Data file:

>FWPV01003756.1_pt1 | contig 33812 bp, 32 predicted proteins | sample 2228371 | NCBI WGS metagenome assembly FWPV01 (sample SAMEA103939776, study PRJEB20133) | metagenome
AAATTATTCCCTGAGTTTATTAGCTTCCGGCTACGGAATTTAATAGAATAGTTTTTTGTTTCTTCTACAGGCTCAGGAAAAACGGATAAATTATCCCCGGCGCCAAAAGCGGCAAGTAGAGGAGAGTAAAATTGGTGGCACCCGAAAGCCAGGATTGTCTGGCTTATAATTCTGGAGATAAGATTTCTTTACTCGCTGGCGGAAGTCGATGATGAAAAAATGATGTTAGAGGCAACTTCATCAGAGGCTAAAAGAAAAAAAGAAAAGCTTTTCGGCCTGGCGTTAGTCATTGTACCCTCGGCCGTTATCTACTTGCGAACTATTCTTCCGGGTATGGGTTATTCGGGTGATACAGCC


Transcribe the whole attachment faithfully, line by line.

>FWPV01003756.1_pt1 | contig 33812 bp, 32 predicted proteins | sample 2228371 | NCBI WGS metagenome assembly FWPV01 (sample SAMEA103939776, study PRJEB20133) | metagenome
AAATTATTCCCTGAGTTTATTAGCTTCCGGCTACGGAATTTAATAGAATAGTTTTTTGTTTCTTCTACAGGCTCAGGAAAAACGGATAAATTATCCCCGGCGCCAAAAGCGGCAAGTAGAGGAGAGTAAAATTGGTGGCACCCGAAAGCCAGGATTGTCTGGCTTATAATTCTGGAGATAAGATTTCTTTACTCGCTGGCGGAAGTCGATGATGAAAAAATGATGTTAGAGGCAACTTCATCAGAGGCTAAAAGAAAAAAAGAAAAGCTTTTCGGCCTGGCGTTAGTCATTGTACCCTCGGCCGTTATCTACTTGCGAACTATTCTTCCGGGTATGGGTTATTCGGGTGATACAGCC